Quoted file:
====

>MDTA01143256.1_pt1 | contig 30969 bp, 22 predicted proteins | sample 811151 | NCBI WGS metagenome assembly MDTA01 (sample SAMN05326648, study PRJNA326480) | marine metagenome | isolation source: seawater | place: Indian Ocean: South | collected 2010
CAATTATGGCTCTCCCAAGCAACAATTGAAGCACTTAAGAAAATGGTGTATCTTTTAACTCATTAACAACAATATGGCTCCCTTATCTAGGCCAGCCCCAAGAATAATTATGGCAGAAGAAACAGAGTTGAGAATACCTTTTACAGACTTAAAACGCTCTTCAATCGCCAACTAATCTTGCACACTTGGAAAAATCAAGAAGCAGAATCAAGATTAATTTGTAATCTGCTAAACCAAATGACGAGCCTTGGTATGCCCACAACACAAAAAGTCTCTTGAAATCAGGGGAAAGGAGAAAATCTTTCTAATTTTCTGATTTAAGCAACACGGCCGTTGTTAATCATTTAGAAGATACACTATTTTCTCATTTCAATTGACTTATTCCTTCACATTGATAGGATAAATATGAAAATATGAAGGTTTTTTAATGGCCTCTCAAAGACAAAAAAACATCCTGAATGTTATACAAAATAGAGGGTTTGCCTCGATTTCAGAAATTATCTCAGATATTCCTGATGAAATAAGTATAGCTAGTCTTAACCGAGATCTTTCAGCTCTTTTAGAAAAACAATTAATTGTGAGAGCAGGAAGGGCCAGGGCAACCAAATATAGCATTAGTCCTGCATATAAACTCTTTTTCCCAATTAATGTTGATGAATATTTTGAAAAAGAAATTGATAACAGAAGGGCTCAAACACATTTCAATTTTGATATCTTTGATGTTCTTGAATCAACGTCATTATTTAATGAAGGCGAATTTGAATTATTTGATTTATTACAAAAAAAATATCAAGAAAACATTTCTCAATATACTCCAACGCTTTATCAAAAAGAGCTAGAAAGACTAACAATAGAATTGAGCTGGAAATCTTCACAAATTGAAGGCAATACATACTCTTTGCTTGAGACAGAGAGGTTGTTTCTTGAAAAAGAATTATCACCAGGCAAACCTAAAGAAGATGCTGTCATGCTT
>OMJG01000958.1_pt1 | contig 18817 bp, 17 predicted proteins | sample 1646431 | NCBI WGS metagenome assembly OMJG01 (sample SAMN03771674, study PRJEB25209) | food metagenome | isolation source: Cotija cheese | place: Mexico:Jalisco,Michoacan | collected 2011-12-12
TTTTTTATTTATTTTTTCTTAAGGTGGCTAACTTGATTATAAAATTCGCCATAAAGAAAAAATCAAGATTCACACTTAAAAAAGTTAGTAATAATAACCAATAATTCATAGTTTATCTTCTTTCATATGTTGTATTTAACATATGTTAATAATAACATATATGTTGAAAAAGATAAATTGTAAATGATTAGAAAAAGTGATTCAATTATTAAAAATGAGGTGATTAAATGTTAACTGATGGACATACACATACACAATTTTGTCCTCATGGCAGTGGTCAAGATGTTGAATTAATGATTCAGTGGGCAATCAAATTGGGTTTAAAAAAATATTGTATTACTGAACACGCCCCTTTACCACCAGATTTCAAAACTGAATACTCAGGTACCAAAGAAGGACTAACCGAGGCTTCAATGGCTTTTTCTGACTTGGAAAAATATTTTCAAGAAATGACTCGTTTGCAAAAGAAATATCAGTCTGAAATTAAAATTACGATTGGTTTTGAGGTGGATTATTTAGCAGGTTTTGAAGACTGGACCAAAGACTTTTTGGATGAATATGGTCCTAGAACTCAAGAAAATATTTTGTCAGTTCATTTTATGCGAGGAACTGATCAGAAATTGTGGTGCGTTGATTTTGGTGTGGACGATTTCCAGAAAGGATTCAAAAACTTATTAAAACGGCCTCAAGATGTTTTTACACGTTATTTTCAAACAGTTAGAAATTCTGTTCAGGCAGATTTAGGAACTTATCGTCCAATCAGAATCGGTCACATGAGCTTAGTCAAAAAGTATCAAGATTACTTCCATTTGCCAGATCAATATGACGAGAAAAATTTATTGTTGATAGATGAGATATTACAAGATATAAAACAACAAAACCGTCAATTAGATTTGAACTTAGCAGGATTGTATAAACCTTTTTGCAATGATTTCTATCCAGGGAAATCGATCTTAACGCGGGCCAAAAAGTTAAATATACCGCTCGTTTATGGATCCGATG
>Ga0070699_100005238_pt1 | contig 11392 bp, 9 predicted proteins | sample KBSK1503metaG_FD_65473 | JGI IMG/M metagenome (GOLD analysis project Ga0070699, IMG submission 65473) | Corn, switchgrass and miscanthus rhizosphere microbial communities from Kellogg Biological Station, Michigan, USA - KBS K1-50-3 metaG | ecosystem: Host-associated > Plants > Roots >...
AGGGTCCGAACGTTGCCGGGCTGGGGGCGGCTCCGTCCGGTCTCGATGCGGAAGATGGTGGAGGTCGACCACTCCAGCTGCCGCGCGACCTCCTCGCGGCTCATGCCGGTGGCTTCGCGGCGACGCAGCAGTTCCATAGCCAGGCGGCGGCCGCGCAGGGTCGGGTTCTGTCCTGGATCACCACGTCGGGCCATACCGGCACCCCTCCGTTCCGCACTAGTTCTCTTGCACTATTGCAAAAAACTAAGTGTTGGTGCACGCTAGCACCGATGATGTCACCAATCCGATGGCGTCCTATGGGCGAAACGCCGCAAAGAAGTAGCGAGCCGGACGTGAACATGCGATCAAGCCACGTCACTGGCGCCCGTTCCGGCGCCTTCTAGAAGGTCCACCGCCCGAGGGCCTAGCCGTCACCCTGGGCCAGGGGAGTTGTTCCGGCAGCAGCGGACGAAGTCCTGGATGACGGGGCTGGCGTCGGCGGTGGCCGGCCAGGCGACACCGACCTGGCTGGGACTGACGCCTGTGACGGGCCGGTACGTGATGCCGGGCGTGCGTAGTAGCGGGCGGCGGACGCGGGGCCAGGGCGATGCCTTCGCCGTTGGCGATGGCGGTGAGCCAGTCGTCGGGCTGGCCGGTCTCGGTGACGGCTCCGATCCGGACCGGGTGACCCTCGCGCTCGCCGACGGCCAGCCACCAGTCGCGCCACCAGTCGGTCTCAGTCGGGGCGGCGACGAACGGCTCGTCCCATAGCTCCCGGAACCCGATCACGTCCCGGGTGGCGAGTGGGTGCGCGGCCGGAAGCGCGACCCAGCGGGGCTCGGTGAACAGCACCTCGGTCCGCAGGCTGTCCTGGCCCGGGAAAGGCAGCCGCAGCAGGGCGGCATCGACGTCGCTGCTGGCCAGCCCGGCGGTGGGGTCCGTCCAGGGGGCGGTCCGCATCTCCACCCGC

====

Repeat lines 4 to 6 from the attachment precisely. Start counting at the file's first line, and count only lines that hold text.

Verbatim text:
TTTTTTATTTATTTTTTCTTAAGGTGGCTAACTTGATTATAAAATTCGCCATAAAGAAAAAATCAAGATTCACACTTAAAAAAGTTAGTAATAATAACCAATAATTCATAGTTTATCTTCTTTCATATGTTGTATTTAACATATGTTAATAATAACATATATGTTGAAAAAGATAAATTGTAAATGATTAGAAAAAGTGATTCAATTATTAAAAATGAGGTGATTAAATGTTAACTGATGGACATACACATACACAATTTTGTCCTCATGGCAGTGGTCAAGATGTTGAATTAATGATTCAGTGGGCAATCAAATTGGGTTTAAAAAAATATTGTATTACTGAACACGCCCCTTTACCACCAGATTTCAAAACTGAATACTCAGGTACCAAAGAAGGACTAACCGAGGCTTCAATGGCTTTTTCTGACTTGGAAAAATATTTTCAAGAAATGACTCGTTTGCAAAAGAAATATCAGTCTGAAATTAAAATTACGATTGGTTTTGAGGTGGATTATTTAGCAGGTTTTGAAGACTGGACCAAAGACTTTTTGGATGAATATGGTCCTAGAACTCAAGAAAATATTTTGTCAGTTCATTTTATGCGAGGAACTGATCAGAAATTGTGGTGCGTTGATTTTGGTGTGGACGATTTCCAGAAAGGATTCAAAAACTTATTAAAACGGCCTCAAGATGTTTTTACACGTTATTTTCAAACAGTTAGAAATTCTGTTCAGGCAGATTTAGGAACTTATCGTCCAATCAGAATCGGTCACATGAGCTTAGTCAAAAAGTATCAAGATTACTTCCATTTGCCAGATCAATATGACGAGAAAAATTTATTGTTGATAGATGAGATATTACAAGATATAAAACAACAAAACCGTCAATTAGATTTGAACTTAGCAGGATTGTATAAACCTTTTTGCAATGATTTCTATCCAGGGAAATCGATCTTAACGCGGGCCAAAAAGTTAAATATACCGCTCGTTTATGGATCCGATG
>Ga0070699_100005238_pt1 | contig 11392 bp, 9 predicted proteins | sample KBSK1503metaG_FD_65473 | JGI IMG/M metagenome (GOLD analysis project Ga0070699, IMG submission 65473) | Corn, switchgrass and miscanthus rhizosphere microbial communities from Kellogg Biological Station, Michigan, USA - KBS K1-50-3 metaG | ecosystem: Host-associated > Plants > Roots >...
AGGGTCCGAACGTTGCCGGGCTGGGGGCGGCTCCGTCCGGTCTCGATGCGGAAGATGGTGGAGGTCGACCACTCCAGCTGCCGCGCGACCTCCTCGCGGCTCATGCCGGTGGCTTCGCGGCGACGCAGCAGTTCCATAGCCAGGCGGCGGCCGCGCAGGGTCGGGTTCTGTCCTGGATCACCACGTCGGGCCATACCGGCACCCCTCCGTTCCGCACTAGTTCTCTTGCACTATTGCAAAAAACTAAGTGTTGGTGCACGCTAGCACCGATGATGTCACCAATCCGATGGCGTCCTATGGGCGAAACGCCGCAAAGAAGTAGCGAGCCGGACGTGAACATGCGATCAAGCCACGTCACTGGCGCCCGTTCCGGCGCCTTCTAGAAGGTCCACCGCCCGAGGGCCTAGCCGTCACCCTGGGCCAGGGGAGTTGTTCCGGCAGCAGCGGACGAAGTCCTGGATGACGGGGCTGGCGTCGGCGGTGGCCGGCCAGGCGACACCGACCTGGCTGGGACTGACGCCTGTGACGGGCCGGTACGTGATGCCGGGCGTGCGTAGTAGCGGGCGGCGGACGCGGGGCCAGGGCGATGCCTTCGCCGTTGGCGATGGCGGTGAGCCAGTCGTCGGGCTGGCCGGTCTCGGTGACGGCTCCGATCCGGACCGGGTGACCCTCGCGCTCGCCGACGGCCAGCCACCAGTCGCGCCACCAGTCGGTCTCAGTCGGGGCGGCGACGAACGGCTCGTCCCATAGCTCCCGGAACCCGATCACGTCCCGGGTGGCGAGTGGGTGCGCGGCCGGAAGCGCGACCCAGCGGGGCTCGGTGAACAGCACCTCGGTCCGCAGGCTGTCCTGGCCCGGGAAAGGCAGCCGCAGCAGGGCGGCATCGACGTCGCTGCTGGCCAGCCCGGCGGTGGGGTCCGTCCAGGGGGCGGTCCGCATCTCCACCCGC